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Whisky firm: Price policy will cost jobs

A DISTILLERY has ripped up the contracts of about half of its staff, claiming the Scottish Government's planned law on minimum pricing of alcohol is partly to blame for the move.

Loch Lomond Distilleries in Alexandria has transferred about 16 posts to a job agency in a move that will cut costs for the firm and result in a drop in benefits, including pension rights, for staff affected.

Workers have been warned of potential redundancies following an imminent review of operations at the Dunbartonshire plant. In a letter to employees outlining the move, the company claimed the proposed introduction of minimum pricing of alcohol next year would worsen an already difficult period in the company's history.

One of the key products produced at the distillery is High Commissioner blended whisky, the fifth most popular brand in the UK, which retails for as little as £8.79 a bottle. Under the pricing model, which would set the cost of alcohol at a minimum of 50p per unit to halt the sale of cheap and strong drinks, the same bottle of High Commissioner would rise to £14.

The distillery also produces Glen's Vodka, the second-biggest-selling vodka on the market.

The policy, which is currently being challenged at European Commission level following a move by Scottish Conservatives, is designed to clamp down on the drinking culture, with the SNP claiming it would cut alcohol-related death by more than 300 within 10 years and reduce the £3.6 billion public service bill racked up by alcohol misuse.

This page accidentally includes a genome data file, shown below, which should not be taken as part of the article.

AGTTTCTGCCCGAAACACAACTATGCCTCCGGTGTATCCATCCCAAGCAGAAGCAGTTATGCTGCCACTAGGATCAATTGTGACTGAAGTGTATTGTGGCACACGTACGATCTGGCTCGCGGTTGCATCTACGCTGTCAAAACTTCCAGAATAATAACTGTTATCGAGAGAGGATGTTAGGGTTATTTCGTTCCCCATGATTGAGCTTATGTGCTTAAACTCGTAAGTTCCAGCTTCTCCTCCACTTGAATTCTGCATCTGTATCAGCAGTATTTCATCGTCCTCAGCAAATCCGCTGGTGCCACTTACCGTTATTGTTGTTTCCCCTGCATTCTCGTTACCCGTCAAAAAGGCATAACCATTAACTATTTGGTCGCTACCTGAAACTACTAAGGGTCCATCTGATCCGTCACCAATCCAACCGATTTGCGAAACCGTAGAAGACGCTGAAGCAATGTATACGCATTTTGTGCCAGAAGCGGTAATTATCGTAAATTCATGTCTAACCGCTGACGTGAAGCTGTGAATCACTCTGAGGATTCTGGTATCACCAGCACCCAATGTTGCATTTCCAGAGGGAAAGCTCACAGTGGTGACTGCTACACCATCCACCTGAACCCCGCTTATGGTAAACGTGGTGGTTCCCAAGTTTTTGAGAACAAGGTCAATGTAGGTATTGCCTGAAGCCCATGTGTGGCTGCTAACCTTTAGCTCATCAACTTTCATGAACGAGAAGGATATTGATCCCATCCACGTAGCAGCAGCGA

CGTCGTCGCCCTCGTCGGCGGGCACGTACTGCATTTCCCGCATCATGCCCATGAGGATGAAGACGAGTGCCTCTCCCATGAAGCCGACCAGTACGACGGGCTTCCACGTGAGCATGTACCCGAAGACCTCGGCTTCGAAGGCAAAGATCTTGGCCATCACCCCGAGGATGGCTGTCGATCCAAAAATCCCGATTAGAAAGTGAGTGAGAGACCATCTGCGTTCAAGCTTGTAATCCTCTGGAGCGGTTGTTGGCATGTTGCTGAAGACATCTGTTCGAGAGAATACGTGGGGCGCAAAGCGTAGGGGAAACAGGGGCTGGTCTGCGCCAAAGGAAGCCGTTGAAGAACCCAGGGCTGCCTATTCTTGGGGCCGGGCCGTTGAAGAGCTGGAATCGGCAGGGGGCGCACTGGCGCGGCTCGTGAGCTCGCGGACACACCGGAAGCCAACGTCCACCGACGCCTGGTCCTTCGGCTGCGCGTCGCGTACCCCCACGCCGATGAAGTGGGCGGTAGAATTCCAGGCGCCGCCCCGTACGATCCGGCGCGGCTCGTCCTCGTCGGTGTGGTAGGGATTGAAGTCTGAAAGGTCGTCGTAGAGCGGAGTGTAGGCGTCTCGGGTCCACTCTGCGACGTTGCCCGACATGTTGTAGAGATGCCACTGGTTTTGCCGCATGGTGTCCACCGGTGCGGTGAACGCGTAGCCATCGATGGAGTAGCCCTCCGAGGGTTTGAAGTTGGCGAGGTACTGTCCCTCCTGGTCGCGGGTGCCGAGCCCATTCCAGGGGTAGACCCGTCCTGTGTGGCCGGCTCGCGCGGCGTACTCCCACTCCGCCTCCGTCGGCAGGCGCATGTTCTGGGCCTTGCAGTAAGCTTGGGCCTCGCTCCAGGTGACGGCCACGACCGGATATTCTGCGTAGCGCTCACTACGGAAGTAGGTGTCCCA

John Peterson, a director of Loch Lomond Distillery, was unavailable for comment yesterday, but in a letter to staff the company said: "The last year or so has been a difficult time for the company. Over that time we have lost around three million litres of blended whisky sales from our two biggest customers. With the economic recession likely to continue, the level of activity in the warehousing/bond is much reduced.

"The situation is liable to grow worse when the minimum pricing of alcohol becomes law in April 2013. This is likely to result in reduced sales for High Commissioner."

The impact the minimum price policy will have on the alcohol industry has been a matter of wide-ranging discussion and differing opinion.

The Scottish Whisky Association (SWA), which has consistently opposed the minimum pricing proposal, says 250 to 400 Scottish jobs could be at risk.

Gavin Hewitt, chief executive of SWA, said: "This news shows the unfortunate impact minimum unit pricing (MUP) of alcohol is having on just one company. It provides hard evidence to undermine the claim repeatedly made by Scottish Ministers that, as a premium product, Scotch whisky won't be affected by MUP."

A spokesman for the Scottish Government said: "We are doing all we can to support small businesses in these tough economic times, however there is no evidence of a connection between any job losses and the introduction of minimum pricing. In addition to saving lives and reducing harm, minimum pricing is predicted to reduce costs to the health, social care and criminal justice services and contribute to an increase in the productive capacity of the Scottish economy as a whole."

A spokesman for Unite union said that discussions were ongoing at Loch Lomond distillery but described the relationship between staff and management as "hostile".

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